Since biological molecular machines such as molecular motors, cell signal processors, DNA transcription processors and protein synthesizers are only nanometers in size and have a flexible structure, they are very prone to thermal agitation. Furthermore, the input energy level is not much different from that of average thermal energy, kBT. Molecular machines can use this thermal noise with a high efficiency of energy conversion for their functions. This is in sharp contrast to man-made machines that operate at energies much higher than thermal noise. In recent years, single molecule imaging and nano-technologies have rapidly been expanding to include a wide range of life science applications. The dynamic properties of biomolecules and the unique operations of molecular machines, which were previously hidden in averaged ensemble measurements, are now being unveiled. The aim of our research is to approach the engineering principle of adaptive biological systems by uncovering the unique operation of biological molecular machines. Here, I review our single molecule experiments designed to investigate molecular motors, enzyme reactions, protein dynamics and cell signaling, and discuss how thermal fluctuations (noise) play a positive role in the unique operation of biological molecular machines allowing for flexible and adaptive biological systems including cell and brain.
Toshio Yanagida was born in Hyogo prefecture in 1946. He graduated from Osaka University and received the Doctor of Engineering degree in 1976. He was a Professor at Osaka University’s Graduate School of Information Science and Technology from 1988, Department of Physiology and Biosignaling, Graduate School of Medicine from 1996, and the Graduate School of Frontier Biosciences from 2002. His research was grounded by the development of pioneering new single-molecule detection techniques, which allowed him to make fundamental discoveries on the molecular mechanisms of muscle contraction, and the role of fluctuation in the function of biomolecular machine. In his later research, he has extended the core idea of fluctuation mechanisms from molecular motors to cells and brain.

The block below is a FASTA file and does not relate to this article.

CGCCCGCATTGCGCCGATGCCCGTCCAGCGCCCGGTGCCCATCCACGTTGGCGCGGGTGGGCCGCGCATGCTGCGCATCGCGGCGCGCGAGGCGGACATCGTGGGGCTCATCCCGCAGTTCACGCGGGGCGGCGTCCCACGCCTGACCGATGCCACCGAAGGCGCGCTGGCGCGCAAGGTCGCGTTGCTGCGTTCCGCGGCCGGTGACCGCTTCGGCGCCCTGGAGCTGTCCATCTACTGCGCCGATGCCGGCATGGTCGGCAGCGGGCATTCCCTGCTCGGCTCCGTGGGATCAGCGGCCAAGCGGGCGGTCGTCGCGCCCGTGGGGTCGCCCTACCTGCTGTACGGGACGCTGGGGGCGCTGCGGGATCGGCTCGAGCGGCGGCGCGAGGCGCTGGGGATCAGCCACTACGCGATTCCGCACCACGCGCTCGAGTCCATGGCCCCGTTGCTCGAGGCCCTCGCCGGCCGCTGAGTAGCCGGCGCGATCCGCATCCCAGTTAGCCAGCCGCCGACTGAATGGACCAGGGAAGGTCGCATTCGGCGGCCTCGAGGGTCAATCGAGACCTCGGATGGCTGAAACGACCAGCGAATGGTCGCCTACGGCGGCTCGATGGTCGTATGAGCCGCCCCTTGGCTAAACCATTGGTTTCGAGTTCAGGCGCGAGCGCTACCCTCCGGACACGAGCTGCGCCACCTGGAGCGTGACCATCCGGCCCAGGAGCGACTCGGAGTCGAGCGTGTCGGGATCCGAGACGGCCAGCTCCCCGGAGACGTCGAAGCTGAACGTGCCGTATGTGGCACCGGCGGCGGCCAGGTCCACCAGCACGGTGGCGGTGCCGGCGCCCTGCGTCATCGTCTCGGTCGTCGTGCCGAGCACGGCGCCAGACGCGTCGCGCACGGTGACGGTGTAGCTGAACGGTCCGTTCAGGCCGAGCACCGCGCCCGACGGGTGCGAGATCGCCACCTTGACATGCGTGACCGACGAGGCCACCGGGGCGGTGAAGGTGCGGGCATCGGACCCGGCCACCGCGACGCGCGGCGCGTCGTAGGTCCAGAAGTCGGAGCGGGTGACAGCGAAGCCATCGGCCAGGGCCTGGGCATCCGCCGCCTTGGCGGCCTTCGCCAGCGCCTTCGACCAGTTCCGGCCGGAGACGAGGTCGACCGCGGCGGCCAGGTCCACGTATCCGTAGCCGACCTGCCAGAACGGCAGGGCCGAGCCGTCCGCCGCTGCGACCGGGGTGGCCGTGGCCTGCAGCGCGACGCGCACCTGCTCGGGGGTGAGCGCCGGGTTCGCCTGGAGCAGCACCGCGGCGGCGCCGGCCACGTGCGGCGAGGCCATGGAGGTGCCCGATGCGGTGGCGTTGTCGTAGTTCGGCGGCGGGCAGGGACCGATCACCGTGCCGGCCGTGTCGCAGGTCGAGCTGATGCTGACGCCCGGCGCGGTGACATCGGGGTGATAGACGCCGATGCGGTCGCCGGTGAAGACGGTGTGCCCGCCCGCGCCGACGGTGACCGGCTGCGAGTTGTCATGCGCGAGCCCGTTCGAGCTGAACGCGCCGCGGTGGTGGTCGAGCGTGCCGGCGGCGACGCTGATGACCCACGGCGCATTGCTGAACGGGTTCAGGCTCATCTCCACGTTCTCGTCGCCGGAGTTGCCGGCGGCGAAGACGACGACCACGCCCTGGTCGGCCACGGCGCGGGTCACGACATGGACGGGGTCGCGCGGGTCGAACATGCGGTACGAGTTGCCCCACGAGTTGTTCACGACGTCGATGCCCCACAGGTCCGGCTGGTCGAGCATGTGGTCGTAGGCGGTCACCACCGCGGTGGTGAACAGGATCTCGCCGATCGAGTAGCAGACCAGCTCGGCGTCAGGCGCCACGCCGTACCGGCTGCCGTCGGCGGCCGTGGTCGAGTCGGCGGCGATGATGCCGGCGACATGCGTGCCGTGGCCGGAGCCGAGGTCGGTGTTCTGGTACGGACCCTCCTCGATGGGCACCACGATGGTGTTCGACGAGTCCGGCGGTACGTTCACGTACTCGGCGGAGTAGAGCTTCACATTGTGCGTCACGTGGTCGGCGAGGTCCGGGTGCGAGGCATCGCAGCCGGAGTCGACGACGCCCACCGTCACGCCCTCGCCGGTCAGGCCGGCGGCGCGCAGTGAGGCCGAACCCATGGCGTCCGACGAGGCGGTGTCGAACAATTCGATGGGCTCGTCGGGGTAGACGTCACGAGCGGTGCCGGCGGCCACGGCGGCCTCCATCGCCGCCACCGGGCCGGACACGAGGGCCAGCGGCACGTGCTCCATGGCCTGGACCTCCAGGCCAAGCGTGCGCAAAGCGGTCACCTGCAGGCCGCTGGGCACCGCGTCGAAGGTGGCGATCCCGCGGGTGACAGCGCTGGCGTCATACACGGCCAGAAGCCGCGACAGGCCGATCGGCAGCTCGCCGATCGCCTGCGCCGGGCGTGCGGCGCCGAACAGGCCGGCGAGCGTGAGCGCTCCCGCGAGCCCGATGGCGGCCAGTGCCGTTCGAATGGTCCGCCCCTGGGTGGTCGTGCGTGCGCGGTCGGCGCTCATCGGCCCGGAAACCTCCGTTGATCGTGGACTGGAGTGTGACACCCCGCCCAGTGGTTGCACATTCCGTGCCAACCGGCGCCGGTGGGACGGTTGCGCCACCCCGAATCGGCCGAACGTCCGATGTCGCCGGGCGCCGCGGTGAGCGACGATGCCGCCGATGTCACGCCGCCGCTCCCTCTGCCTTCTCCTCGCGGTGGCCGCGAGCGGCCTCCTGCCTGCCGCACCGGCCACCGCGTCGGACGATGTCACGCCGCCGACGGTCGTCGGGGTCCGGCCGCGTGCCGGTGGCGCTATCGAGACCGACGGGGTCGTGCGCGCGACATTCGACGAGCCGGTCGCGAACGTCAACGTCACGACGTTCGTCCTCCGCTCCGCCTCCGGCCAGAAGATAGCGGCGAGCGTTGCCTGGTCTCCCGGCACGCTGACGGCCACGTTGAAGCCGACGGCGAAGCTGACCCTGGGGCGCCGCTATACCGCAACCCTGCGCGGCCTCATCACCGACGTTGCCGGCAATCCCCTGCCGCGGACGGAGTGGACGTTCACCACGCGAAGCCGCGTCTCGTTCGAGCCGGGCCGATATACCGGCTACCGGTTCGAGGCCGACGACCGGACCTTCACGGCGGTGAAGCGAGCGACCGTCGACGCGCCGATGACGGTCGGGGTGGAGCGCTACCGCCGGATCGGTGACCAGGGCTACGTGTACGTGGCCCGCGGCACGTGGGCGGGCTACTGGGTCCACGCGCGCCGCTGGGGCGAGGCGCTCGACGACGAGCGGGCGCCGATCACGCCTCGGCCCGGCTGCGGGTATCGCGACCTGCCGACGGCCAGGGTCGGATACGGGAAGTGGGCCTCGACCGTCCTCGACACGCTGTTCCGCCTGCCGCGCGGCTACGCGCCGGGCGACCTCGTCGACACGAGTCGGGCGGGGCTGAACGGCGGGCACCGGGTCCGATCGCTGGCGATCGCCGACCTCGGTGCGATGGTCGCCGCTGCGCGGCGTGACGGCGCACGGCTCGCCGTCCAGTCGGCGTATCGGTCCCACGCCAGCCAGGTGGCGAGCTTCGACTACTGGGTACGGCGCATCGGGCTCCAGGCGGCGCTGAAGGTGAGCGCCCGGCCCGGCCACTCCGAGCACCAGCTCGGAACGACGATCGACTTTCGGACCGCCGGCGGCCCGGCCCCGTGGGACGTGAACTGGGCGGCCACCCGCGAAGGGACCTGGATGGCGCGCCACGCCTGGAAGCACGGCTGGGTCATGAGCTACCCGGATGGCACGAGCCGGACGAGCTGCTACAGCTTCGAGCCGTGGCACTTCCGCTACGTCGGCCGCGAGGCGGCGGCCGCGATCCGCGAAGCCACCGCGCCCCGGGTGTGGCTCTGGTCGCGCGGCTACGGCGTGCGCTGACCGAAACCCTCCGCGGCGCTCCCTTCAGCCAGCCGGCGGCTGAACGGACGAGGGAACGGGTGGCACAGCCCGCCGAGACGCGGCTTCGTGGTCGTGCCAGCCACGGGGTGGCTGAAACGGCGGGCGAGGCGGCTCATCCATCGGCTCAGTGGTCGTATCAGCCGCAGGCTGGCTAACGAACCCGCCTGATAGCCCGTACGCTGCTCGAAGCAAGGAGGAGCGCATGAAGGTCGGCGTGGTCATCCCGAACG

He worked as the leader of the Yanagida Biomotron Project, ERATO, JST from 1992 to 1997 and its successor, the Single-Molecule Process Project, ICORP, JST from 1998 to 2002. Following these projects, he was Research Director of Soft Nano Machines and Research Supervisor of Novel Measuring and Analytical Technology Contributions to the Elucidation and Application of Life Phenomena, CREST, JST from 2004 to 2012. From 2004 to 2006, he was Vice-Chair of the Council of Scientists of The International Human Frontier Science Program Organization, and from 2006 to 2010, he served as a Member of Council of the Biophysical Society.
More recently, he has served as Director of the RIKEN Quantitative Biology Center (QBiC), and is currently Director of the Center for Information and Neural Networks (CiNet), NICT, while also holding the titles of Specially Appointed Professor, Osaka University, and Director, NEC Brain-Inspired Computing Research Alliance Laboratories. He has received a number of prestigious awards including the Imperial Prize and Japan Academy Prize in 1998, the US Genomic Award for Outstanding Investigator in the Field of Single-Molecule Fluorescence Microscopy in 2010, and Fellow of the US Biophysical Society 2011. He was also honored as a Person of Cultural merit by the Emperor of Japan in 2013.